What is Shareware?
by Dan Housley
What is Shareware?
Shareware is software that you can try before
you buy. Software developers post trial versions
of their software on websites. Consumers can then
download the trial version to their computer and
evaluate it. If the consumer likes the software
they can purchase it. Shareware is also called
try before you buy.
Today almost every big software company including
Microsoft, Winzip, and AOL use trial versions
or a form of shareware to market their software.
Why is shareware better than
any other marketing method?
Shareware is a good way to market software. It
allows consumers to evaluate an application prior
to making a purchase decision. They can easily
determine if it meets their business or personal
needs, which usually results to a satisfied customer.
In addition because shareware companies are often
small they can provide personalized service that
is not found in larger companies. Shareware also
allows for instant gratification, there is no
need to wait for a shipment. Consumers can download
and use the software immediately.
Freeware vs. Shareware.
As you know shareware is a marketing method for
software. Freeware is also a way of marketing
software. However, freeware is free so the developer
does not ever request any money. Shareware is
free to distribute but cannot be used for an unlimited
amount of time, unless the developer is paid.
Freeware can be used an unlimited amount of time
and can be freely distributed; payment is not
required. Many developers use freeware to draw
attention to their shareware applications.
What is software piracy?
There are several kinds of software piracy. One
kind of software piracy is hacking into software
and disabling the copy protection. Software pirates
then distribute or sell the hacked software. The
developer does not receive any money for the software
the hacker distributed. This is an infringement
on the developer's copyright.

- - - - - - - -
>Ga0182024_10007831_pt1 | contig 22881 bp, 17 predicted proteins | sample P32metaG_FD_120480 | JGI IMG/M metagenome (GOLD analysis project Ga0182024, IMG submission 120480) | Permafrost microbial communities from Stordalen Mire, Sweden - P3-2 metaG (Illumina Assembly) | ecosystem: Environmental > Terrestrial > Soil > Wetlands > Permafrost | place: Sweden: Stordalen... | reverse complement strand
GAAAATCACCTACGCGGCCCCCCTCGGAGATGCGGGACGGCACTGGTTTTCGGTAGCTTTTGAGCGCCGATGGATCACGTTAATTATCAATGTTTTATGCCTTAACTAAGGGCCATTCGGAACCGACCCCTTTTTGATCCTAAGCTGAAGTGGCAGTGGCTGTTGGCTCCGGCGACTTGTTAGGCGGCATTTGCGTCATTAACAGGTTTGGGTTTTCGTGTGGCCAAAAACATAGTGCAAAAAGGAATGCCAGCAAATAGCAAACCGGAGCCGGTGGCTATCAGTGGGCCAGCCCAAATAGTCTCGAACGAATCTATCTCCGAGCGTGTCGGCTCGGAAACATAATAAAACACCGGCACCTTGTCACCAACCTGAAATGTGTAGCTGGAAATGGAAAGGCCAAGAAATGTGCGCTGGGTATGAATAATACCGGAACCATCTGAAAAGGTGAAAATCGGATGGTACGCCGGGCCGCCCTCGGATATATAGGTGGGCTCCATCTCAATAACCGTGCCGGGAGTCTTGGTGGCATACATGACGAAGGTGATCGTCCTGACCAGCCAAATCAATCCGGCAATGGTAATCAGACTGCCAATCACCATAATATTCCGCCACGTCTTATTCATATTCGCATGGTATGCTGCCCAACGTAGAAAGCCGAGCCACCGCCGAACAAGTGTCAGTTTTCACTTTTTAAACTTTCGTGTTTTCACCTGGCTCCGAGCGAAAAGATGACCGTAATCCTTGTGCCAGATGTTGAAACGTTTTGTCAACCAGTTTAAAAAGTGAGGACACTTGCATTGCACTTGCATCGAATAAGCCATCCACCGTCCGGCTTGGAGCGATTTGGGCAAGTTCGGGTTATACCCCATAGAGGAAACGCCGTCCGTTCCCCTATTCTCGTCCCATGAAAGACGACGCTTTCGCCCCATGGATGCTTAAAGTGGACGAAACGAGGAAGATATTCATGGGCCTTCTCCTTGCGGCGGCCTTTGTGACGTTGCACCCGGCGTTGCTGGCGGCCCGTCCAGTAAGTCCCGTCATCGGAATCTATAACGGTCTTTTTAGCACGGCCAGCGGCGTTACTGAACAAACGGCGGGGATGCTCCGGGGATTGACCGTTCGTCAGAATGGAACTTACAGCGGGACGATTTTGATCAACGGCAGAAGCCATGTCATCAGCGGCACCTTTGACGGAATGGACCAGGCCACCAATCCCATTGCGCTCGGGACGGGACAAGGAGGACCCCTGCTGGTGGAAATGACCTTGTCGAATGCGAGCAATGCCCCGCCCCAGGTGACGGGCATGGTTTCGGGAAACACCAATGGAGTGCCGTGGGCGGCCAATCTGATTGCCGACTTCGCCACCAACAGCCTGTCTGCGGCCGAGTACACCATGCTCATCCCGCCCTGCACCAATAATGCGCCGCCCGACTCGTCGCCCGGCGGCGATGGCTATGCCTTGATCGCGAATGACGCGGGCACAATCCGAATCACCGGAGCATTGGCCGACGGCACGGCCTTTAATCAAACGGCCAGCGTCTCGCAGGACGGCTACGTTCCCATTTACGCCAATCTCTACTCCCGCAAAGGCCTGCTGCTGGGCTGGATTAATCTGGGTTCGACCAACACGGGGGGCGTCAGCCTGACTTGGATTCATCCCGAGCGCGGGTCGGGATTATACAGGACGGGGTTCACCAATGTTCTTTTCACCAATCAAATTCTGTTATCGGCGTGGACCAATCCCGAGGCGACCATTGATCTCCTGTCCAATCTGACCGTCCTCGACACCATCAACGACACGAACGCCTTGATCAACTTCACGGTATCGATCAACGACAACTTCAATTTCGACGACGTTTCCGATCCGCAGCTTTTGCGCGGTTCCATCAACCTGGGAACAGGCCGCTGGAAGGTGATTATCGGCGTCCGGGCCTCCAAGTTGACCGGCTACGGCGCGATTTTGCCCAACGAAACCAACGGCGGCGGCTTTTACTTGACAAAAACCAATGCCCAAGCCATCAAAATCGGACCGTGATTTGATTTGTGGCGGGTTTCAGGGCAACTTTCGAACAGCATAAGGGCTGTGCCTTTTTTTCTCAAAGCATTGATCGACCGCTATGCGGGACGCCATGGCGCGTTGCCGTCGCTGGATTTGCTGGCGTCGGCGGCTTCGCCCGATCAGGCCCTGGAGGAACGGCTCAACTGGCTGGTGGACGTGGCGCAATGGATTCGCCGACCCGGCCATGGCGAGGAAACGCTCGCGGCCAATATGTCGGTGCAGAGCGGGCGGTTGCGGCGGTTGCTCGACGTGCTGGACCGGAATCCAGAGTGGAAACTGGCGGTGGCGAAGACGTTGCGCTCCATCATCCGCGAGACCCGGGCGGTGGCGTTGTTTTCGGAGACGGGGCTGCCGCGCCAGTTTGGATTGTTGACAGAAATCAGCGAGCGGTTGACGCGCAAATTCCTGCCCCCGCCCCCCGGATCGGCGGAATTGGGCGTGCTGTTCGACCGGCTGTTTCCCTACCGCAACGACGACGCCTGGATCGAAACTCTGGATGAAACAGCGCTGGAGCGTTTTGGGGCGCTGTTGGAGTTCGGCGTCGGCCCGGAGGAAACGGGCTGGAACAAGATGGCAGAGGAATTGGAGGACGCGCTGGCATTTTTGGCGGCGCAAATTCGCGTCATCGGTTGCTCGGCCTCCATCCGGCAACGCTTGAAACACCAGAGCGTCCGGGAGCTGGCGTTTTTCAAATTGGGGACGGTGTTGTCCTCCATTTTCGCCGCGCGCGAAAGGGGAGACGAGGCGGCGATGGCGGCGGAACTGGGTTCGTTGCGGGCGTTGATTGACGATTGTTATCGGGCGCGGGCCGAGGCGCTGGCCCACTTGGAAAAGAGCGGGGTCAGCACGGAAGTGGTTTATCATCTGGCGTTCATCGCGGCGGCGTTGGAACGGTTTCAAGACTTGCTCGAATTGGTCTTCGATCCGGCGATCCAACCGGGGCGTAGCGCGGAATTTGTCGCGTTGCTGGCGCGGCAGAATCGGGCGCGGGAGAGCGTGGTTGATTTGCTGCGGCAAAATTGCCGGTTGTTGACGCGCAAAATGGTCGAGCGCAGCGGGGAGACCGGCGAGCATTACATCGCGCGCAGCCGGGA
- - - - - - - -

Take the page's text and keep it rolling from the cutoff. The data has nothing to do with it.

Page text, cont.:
Another technique used by hackers
is to illegally obtain a registered copy of software.
Pirates purchase the software once and use it
on multiple computers. Purchasing software with
a stolen credit card is another form of software
piracy. Unfortunately there are many kinds of
software piracy that has slowed the industry's
growth. In order for developers to continue to
develop software and provide support the software
needs to be profitable.
A registration incentive is something that makes
the person using the shareware version of the
software want to buy. There are a number of incentives
developers use to encourage users to buy. One
popular registration incentive is to limit the
time of the trial version. This is clever because
then the user can't use the shareware version
forever. It encourages them to buy the software
so they can continue to use it when the trial
period is over.
Often shareware versions will have "grayed out"
features on the menu that the consumer can see,
but not use. Typically there is a pop-up windows
in the software encouraging users to register
in order to take advantage of the additional features.
This is a popular registration method because
if the person wants to do more things with the
program, then they are forced to buy the registered
version of the software.
Another innovative registration incentive shareware
developers use allows customers to receive discounts
on other software once they have purchased the
Developers also provide support incentives. The
shareware version of software will have everything
the registered version has, however, if a person
buys the registered version of the software he/she
will receive tech support, newsletters, and upgrades.
Developers can also limit the number of times
you can use the shareware version of the product.
The trial version may expire after 10 uses meaning
the user has to register if they wish to continue
using the software.
Shareware now and how the term changed.
Though the meaning of the term shareware has not
changed the perception of shareware has evolved
since it began. At first when you had a shareware
program there was a note that asked for a donation.
Now you are required to pay for the registered
version of the shareware program. The shareware
industry has also evolved and grown into a billion
About the Author:
Dan Housley is currently a student interning with
NotePage, Inc. http://www.notepage.net
developers of SMS and wireless messaging software
and Software Marketing Resource http://www.softwaremarketingresource.com